Substance Abuse Prevention-Alcohol

Is this a healthy decision? How do my decisions impact others and myself?

  • Identifies the physiological, behavioral, and societal effects of alcohol consumption
  • Knows school rules, as well as state and federal laws, concerning underage drinking and DUI laws, including BAC levels
  • Accesses helping resources (school/community/state) for self, friends, and family members
  • Analyzes the reasons why individuals drink, including messages from peers, parents, and the media
  • Practices making healthy decisions involving alcohol consumption.
  • Effectively demonstrates refusal skills and other communication skills in situations, which are potentially harmful or dangerous
  • Analyzes the effects of alcohol consumption on personal life, family, and community

Nutrition

What does it mean to be a healthy eater? What can influence my eating habits?

  • Discusses the importance of eating breakfast and t effect of skipping meals on overall health.
  • Explains the relationship between healthy eating, weight control, and portion size
  • Accesses nutritional information using a variety of text resources, including the Internet
  • Evaluates the validity of the Internet sources
  • Analyzes the consumption of beverages (including soda) on one’s health
  • Analyzes the influences that can affect eating habits and food choices
  • Advocates for healthy eating choices during the school day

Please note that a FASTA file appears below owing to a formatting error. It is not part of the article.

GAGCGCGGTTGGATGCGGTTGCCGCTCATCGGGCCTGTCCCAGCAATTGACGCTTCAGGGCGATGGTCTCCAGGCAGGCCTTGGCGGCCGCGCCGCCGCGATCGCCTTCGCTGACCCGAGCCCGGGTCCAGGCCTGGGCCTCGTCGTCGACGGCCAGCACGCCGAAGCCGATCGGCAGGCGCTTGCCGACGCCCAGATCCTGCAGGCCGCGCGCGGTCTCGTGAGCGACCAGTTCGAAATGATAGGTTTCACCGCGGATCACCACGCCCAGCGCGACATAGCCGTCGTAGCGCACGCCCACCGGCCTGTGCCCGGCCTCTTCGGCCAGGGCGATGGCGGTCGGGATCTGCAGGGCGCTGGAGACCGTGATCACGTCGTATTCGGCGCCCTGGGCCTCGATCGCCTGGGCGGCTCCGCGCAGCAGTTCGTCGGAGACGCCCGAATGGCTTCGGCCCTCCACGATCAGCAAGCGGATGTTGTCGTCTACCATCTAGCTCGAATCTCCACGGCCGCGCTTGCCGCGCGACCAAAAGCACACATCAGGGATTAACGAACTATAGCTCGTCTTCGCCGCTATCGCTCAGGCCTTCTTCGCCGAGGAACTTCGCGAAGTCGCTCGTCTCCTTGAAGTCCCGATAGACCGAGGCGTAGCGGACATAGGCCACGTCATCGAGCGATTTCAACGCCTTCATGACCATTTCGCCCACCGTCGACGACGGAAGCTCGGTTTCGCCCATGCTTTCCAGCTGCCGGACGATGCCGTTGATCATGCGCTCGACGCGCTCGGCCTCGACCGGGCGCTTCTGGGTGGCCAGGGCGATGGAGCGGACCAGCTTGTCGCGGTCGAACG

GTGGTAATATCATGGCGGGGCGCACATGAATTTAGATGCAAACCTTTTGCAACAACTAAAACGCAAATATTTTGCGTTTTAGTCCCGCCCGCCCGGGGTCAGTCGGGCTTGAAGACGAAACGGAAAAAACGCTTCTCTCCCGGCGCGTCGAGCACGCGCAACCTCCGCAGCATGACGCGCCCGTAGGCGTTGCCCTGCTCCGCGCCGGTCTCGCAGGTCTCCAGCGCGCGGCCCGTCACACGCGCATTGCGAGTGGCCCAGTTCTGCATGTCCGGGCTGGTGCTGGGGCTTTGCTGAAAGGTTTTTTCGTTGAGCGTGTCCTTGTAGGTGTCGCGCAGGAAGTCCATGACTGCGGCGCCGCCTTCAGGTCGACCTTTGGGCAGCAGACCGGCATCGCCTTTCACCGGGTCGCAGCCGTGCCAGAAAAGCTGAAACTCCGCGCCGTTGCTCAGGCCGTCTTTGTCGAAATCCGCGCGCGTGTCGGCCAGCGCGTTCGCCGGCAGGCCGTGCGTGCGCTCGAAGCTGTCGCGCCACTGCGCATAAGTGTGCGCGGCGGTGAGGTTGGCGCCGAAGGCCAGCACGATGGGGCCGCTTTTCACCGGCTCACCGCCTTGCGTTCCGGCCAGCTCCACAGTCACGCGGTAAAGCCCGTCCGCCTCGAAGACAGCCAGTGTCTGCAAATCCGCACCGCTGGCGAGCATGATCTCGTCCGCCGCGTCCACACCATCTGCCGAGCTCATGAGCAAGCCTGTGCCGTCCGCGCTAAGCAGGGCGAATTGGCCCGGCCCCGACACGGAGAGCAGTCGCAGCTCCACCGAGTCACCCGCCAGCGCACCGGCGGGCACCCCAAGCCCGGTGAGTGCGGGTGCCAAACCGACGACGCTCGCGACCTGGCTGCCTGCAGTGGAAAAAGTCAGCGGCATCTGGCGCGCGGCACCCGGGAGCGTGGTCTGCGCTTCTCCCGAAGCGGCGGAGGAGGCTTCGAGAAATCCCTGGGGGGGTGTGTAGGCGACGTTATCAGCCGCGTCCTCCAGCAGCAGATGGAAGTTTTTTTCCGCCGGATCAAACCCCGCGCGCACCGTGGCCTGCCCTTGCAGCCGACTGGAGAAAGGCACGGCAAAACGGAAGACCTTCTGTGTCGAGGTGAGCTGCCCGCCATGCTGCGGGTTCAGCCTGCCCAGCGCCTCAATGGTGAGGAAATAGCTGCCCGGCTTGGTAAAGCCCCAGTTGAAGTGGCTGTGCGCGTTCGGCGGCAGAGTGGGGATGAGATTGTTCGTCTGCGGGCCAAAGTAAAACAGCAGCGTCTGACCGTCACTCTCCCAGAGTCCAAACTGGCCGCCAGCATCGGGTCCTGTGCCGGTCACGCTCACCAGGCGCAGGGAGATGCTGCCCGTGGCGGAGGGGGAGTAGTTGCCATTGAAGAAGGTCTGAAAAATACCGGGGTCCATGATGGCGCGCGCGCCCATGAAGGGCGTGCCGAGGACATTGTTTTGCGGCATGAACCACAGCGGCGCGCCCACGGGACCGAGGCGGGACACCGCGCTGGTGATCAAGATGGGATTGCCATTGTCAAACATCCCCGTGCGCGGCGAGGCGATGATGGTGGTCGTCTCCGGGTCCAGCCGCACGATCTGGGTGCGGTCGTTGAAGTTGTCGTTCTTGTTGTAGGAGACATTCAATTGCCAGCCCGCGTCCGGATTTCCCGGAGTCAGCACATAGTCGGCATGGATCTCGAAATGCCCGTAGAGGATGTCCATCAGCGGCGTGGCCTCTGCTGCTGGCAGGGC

• Recognizes the impact of diet in relation to specific diseases and health conditions (obesity, anorexia, bulimia).

Grade 11

Physical Education

Students in grades 11 and 12 are preparing for the transition to adulthood. Students must develop lifelong habits of activity that insure daily moderate and vigorous exercise. Based upon this philosophy, the only required unit at grades 11 and 12 is an extensive fitness unit where students examine their own health-related fitness. They develop and implement a personal fitness plan. Health-related fitness incorporates the areas of cardiovascular fitness, flexibility, muscular strength, muscular endurance, nutrition, and other health related topics. Students elect their other activity units based upon their individual needs and interests that will enable them to have enjoy lifelong wellness.

Fitness

Am I fit and healthy? How do I stay fit and healthy? How do I improve my fitness and health?

  • Participates in the CT Physical Fitness Assessment and relates their performance to personal fitness.
  • Sets a SMART fitness goal based upon their performance on the CT Physical Fitness o Strategic and specific
    • Measurable
    • Attainable
    • Results-oriented
    • Time-bound
  • Uses the SMART goal to develop a plan to improve fitness using machines/equipment in fitness center